Survey results forecast 3-month financial impact of COVID-19 on arts & culture community
Portland, Ore – Across the world, life has changed dramatically as the impact of the coronavirus pandemic continues to unfold. The picture of that impact on the arts community came into sharp focus this week as the Regional Arts & Culture Council (RACC) tallied results from a statewide survey conducted last week.
The Oregon COVID-19 Impact Survey is an effort to measure estimated losses during March, April and May 2020 on individuals working in the arts as well as arts organizations. Reported losses include revenues from lost contracts, shows and teaching work that have all been cancelled in order to comply with restrictions on group sizes, gatherings and requirements for social distancing during this health crisis.
RACC, the nonprofit arts council for the tri-county area including Clackamas, Multnomah, and Washington counties, collected more than 1,200 responses from individuals and more than 260 arts organizations across 25 counties. Multnomah County-based artists provided the bulk of the data with more than 900 respondents reporting a total of $46 million in losses for the single quarter. Initial analysis of the data show impacts increasing month over month. RACC intends to share the data to support efforts at the state, federal and local levels and to lead advocacy efforts and guide resource collection and distribution for individuals and organizations.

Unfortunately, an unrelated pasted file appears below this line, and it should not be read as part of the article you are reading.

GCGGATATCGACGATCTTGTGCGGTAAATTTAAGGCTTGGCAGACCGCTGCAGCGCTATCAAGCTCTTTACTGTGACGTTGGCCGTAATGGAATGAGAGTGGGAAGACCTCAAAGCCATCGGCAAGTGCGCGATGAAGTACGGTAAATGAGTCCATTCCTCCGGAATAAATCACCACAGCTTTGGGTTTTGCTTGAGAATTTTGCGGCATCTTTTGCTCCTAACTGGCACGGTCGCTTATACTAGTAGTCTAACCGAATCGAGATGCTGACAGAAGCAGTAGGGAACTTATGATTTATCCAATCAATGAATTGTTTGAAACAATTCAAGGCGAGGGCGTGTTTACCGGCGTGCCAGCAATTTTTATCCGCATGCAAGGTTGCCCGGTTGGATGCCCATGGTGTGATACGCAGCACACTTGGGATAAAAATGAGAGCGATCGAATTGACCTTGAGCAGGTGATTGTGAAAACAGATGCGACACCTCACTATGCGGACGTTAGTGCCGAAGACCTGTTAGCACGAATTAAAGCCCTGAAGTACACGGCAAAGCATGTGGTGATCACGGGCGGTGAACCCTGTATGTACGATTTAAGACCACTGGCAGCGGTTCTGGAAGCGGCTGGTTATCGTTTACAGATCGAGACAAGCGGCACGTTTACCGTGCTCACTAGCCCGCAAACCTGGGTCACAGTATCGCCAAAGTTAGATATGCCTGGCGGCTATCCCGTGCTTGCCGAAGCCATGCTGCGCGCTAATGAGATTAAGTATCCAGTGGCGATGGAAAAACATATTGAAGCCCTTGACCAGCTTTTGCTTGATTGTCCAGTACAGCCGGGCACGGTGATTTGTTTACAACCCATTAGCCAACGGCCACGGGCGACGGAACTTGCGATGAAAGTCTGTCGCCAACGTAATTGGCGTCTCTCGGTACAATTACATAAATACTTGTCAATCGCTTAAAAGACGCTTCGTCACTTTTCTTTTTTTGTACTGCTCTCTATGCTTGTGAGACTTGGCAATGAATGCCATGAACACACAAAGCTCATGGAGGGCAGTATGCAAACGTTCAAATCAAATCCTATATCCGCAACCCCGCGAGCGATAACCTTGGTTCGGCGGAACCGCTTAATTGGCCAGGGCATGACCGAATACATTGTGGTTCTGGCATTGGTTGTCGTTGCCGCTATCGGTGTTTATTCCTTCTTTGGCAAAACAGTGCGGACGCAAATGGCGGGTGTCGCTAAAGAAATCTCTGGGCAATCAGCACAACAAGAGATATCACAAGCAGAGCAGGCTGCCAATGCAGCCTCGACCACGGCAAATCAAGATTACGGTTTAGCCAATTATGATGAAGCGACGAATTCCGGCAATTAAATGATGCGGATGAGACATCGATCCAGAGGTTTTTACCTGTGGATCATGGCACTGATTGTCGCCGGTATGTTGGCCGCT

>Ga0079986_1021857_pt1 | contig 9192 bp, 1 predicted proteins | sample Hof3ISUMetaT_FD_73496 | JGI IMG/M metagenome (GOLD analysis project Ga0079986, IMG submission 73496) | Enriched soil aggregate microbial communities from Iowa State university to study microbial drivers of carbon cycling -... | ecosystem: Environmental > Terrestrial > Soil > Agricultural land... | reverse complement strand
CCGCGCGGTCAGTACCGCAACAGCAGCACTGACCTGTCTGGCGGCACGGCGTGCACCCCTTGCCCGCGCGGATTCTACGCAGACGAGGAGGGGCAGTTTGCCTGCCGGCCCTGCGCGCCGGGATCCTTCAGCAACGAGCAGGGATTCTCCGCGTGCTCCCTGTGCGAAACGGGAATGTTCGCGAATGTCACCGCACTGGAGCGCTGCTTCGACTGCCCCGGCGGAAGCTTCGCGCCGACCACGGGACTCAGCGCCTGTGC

“Thank you to the people who took the time to respond to the survey,” said Madison Cario, RACC Executive Director. “They have collectively confirmed that many individuals and organizations working in arts and culture lack sufficient infrastructure and resources to sustain continued financial and social disruptions.” The information is well-documented in the field, Cario added, “The survey data empowers advocates and funders with specific financial details of what is currently being lost as we work towards solutions.”
As part of the response to COVID-19, RACC is relaxing funding restrictions in order to get dollars out the door faster, and partnering with other grant makers to deepen impact. “We are grateful to have the Oregon Community Foundation and the Miller Foundation at the table with the shared goal of relief for the arts community, said Cario. “This relief is intended as breathing room so we can be creative about possible pivots and planning adaptations for the long haul.”